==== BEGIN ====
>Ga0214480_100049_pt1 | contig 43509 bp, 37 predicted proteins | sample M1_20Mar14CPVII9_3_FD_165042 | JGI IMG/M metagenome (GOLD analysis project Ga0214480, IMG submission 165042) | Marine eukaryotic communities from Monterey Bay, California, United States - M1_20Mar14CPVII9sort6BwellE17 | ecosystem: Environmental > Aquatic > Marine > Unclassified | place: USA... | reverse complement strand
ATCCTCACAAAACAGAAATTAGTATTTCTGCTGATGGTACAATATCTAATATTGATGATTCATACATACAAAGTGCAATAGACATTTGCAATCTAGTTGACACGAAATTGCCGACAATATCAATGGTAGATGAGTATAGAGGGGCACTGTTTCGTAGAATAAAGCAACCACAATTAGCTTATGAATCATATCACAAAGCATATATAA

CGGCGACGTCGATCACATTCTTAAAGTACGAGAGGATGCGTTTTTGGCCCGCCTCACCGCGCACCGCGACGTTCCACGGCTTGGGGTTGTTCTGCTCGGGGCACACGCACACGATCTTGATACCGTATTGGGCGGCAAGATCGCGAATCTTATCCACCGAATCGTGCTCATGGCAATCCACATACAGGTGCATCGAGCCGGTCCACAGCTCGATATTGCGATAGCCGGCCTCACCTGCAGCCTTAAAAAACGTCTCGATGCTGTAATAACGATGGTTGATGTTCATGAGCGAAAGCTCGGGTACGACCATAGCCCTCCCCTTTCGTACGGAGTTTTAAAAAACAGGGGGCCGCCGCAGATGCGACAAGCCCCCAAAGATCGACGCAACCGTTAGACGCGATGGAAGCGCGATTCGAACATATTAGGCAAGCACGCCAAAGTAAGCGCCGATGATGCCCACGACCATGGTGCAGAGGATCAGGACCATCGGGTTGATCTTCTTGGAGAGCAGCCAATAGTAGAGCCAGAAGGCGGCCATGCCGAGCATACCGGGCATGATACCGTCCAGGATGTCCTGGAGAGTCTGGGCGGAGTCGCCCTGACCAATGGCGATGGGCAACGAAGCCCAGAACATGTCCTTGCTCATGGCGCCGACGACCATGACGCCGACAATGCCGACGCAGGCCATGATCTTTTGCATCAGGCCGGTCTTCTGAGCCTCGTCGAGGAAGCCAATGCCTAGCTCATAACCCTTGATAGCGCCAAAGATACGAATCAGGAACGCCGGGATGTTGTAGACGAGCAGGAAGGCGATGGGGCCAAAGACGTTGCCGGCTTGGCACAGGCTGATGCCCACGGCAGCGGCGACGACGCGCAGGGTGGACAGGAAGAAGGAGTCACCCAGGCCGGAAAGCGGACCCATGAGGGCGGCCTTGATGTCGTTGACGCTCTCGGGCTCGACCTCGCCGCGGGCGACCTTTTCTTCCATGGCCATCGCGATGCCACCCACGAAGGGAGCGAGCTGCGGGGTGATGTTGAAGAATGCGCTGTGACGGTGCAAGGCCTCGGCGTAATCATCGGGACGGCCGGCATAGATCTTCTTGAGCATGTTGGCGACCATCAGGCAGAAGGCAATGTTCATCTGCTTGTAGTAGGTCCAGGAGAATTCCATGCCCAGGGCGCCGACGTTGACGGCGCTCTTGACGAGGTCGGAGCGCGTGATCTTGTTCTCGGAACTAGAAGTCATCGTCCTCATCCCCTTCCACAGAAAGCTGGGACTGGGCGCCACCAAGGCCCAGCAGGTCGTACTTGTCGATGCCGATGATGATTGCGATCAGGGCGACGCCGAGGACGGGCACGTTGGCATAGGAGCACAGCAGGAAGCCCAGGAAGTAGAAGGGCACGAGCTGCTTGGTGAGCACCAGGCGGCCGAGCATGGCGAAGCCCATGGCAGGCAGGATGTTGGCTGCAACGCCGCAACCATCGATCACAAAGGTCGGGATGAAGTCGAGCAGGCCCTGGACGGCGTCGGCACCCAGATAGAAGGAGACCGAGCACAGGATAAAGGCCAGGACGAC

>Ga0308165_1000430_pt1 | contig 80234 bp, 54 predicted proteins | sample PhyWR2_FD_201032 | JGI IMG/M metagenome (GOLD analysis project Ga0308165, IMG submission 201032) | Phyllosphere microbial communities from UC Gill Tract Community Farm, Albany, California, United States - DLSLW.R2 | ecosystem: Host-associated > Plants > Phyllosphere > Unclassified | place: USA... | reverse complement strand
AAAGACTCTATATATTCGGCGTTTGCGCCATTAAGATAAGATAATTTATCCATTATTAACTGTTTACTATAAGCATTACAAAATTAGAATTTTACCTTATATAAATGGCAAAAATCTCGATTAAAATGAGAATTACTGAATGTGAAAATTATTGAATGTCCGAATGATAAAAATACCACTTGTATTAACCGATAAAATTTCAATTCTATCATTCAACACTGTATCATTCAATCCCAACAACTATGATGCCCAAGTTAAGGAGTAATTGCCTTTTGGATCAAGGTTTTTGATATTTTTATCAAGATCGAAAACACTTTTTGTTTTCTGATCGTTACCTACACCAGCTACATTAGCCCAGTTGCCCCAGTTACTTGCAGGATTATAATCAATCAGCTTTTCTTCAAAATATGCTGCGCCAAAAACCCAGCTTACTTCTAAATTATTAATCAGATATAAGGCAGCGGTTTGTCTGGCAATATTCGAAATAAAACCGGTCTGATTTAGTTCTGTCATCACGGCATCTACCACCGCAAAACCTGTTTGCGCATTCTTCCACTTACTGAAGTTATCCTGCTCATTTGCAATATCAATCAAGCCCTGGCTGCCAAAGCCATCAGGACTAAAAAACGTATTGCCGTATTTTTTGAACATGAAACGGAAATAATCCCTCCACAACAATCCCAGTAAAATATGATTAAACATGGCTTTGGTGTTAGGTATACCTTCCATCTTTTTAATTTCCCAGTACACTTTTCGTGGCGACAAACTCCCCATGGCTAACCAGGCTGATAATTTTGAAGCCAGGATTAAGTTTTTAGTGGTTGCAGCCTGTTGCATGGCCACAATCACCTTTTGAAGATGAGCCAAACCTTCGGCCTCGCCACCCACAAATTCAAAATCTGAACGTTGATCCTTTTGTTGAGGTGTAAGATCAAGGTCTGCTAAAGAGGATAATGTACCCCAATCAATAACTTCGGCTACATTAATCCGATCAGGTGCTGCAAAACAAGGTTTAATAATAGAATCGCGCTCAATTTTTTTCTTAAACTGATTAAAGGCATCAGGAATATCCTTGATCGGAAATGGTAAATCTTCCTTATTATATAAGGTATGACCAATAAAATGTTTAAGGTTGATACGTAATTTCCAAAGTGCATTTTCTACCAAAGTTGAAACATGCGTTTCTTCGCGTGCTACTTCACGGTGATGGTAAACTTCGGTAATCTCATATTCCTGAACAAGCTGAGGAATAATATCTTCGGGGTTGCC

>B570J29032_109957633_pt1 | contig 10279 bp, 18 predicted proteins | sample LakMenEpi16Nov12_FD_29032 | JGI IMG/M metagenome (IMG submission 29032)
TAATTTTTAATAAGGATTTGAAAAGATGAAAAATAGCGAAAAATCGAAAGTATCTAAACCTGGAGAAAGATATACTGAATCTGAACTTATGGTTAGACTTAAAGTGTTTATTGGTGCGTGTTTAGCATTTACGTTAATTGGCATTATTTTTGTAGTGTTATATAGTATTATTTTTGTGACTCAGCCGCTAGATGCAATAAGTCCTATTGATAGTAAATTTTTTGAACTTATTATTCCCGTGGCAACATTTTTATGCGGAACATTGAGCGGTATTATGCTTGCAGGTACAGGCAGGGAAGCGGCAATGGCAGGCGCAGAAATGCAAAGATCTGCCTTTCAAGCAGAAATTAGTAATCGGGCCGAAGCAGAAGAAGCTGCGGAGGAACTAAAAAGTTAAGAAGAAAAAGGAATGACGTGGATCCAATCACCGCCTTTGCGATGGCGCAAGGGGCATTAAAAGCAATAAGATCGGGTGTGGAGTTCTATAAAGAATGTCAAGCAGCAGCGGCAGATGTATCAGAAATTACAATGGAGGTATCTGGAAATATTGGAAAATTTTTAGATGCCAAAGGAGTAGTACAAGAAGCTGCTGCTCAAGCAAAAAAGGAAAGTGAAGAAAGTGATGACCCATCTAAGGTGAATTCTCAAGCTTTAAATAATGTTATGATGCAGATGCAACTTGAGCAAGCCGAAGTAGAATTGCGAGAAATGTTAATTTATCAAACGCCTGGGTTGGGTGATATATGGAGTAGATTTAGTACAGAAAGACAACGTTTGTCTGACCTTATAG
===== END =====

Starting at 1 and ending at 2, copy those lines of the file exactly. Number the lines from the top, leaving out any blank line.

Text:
>Ga0214480_100049_pt1 | contig 43509 bp, 37 predicted proteins | sample M1_20Mar14CPVII9_3_FD_165042 | JGI IMG/M metagenome (GOLD analysis project Ga0214480, IMG submission 165042) | Marine eukaryotic communities from Monterey Bay, California, United States - M1_20Mar14CPVII9sort6BwellE17 | ecosystem: Environmental > Aquatic > Marine > Unclassified | place: USA... | reverse complement strand
ATCCTCACAAAACAGAAATTAGTATTTCTGCTGATGGTACAATATCTAATATTGATGATTCATACATACAAAGTGCAATAGACATTTGCAATCTAGTTGACACGAAATTGCCGACAATATCAATGGTAGATGAGTATAGAGGGGCACTGTTTCGTAGAATAAAGCAACCACAATTAGCTTATGAATCATATCACAAAGCATATATAA